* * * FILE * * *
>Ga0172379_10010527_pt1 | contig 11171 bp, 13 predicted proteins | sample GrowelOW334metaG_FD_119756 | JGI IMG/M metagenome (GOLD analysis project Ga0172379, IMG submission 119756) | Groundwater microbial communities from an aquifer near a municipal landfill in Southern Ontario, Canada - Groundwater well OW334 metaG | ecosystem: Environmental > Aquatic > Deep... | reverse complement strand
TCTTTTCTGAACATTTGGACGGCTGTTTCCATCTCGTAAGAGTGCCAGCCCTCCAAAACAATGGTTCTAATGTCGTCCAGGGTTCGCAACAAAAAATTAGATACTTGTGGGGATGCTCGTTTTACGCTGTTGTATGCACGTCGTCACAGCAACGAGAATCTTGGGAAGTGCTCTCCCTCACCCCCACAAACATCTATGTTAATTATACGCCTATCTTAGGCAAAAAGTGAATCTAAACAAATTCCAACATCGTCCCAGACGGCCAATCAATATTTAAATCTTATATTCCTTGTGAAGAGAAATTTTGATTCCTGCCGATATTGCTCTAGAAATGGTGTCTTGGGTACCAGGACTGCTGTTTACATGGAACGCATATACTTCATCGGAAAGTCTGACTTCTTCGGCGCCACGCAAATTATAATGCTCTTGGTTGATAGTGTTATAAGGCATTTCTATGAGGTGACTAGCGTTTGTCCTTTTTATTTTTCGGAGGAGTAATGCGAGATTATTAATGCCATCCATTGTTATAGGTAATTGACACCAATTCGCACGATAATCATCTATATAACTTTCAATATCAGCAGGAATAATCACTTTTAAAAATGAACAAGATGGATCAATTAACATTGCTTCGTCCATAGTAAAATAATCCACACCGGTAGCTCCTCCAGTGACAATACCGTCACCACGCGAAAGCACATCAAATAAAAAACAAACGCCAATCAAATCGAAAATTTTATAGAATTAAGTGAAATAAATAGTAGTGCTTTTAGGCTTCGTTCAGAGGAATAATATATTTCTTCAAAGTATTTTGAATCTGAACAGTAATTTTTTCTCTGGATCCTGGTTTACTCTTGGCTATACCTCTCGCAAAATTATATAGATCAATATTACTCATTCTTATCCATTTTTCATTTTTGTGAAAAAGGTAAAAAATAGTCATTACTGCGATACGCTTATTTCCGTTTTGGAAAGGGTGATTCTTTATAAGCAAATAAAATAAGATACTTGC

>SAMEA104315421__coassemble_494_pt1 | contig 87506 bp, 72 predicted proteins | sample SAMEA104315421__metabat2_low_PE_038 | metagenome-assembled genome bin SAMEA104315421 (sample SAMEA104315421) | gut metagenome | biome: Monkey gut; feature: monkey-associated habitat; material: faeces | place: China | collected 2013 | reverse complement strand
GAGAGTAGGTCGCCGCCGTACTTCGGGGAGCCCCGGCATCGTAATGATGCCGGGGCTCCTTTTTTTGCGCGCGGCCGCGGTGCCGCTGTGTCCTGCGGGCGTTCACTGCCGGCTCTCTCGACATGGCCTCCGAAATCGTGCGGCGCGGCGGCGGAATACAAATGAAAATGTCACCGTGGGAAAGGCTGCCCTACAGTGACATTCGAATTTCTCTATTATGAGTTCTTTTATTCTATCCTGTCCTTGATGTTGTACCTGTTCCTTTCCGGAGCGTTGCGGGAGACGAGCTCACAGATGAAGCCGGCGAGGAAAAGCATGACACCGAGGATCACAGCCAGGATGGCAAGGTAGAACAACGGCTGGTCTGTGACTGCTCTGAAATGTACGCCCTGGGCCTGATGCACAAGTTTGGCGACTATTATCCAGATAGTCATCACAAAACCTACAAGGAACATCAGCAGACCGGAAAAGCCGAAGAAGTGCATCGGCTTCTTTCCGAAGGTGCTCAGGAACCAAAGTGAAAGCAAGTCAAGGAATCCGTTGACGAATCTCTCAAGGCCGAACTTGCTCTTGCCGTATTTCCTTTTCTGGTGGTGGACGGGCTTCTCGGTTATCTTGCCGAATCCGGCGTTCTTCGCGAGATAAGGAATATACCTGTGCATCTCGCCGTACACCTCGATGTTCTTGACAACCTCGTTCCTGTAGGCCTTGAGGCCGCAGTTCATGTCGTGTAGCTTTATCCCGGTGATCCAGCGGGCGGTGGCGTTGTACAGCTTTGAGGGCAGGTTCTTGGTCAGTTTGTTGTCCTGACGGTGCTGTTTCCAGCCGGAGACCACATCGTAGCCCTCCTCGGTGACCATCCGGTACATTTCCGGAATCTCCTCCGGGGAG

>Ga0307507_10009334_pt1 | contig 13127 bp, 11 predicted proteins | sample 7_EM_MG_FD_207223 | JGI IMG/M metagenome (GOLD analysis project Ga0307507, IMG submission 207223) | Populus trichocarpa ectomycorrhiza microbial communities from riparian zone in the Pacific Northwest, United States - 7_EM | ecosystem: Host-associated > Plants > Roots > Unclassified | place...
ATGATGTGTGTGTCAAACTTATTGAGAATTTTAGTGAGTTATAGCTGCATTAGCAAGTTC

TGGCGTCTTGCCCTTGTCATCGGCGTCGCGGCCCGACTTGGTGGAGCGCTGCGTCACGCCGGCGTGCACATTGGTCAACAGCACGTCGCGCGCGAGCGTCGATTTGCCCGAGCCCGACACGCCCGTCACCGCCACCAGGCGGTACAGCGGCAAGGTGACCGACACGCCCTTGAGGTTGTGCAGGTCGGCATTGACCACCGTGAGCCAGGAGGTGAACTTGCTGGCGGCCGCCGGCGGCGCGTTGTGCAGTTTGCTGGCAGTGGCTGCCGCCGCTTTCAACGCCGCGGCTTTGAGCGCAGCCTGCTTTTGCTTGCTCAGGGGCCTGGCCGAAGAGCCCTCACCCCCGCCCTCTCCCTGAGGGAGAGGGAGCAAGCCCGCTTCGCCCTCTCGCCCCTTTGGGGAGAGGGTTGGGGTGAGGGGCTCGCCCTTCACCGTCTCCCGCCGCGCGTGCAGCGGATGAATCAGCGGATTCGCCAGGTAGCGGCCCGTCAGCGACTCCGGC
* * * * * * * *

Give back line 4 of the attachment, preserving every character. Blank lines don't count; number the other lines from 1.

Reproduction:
GAGAGTAGGTCGCCGCCGTACTTCGGGGAGCCCCGGCATCGTAATGATGCCGGGGCTCCTTTTTTTGCGCGCGGCCGCGGTGCCGCTGTGTCCTGCGGGCGTTCACTGCCGGCTCTCTCGACATGGCCTCCGAAATCGTGCGGCGCGGCGGCGGAATACAAATGAAAATGTCACCGTGGGAAAGGCTGCCCTACAGTGACATTCGAATTTCTCTATTATGAGTTCTTTTATTCTATCCTGTCCTTGATGTTGTACCTGTTCCTTTCCGGAGCGTTGCGGGAGACGAGCTCACAGATGAAGCCGGCGAGGAAAAGCATGACACCGAGGATCACAGCCAGGATGGCAAGGTAGAACAACGGCTGGTCTGTGACTGCTCTGAAATGTACGCCCTGGGCCTGATGCACAAGTTTGGCGACTATTATCCAGATAGTCATCACAAAACCTACAAGGAACATCAGCAGACCGGAAAAGCCGAAGAAGTGCATCGGCTTCTTTCCGAAGGTGCTCAGGAACCAAAGTGAAAGCAAGTCAAGGAATCCGTTGACGAATCTCTCAAGGCCGAACTTGCTCTTGCCGTATTTCCTTTTCTGGTGGTGGACGGGCTTCTCGGTTATCTTGCCGAATCCGGCGTTCTTCGCGAGATAAGGAATATACCTGTGCATCTCGCCGTACACCTCGATGTTCTTGACAACCTCGTTCCTGTAGGCCTTGAGGCCGCAGTTCATGTCGTGTAGCTTTATCCCGGTGATCCAGCGGGCGGTGGCGTTGTACAGCTTTGAGGGCAGGTTCTTGGTCAGTTTGTTGTCCTGACGGTGCTGTTTCCAGCCGGAGACCACATCGTAGCCCTCCTCGGTGACCATCCGGTACATTTCCGGAATCTCCTCCGGGGAG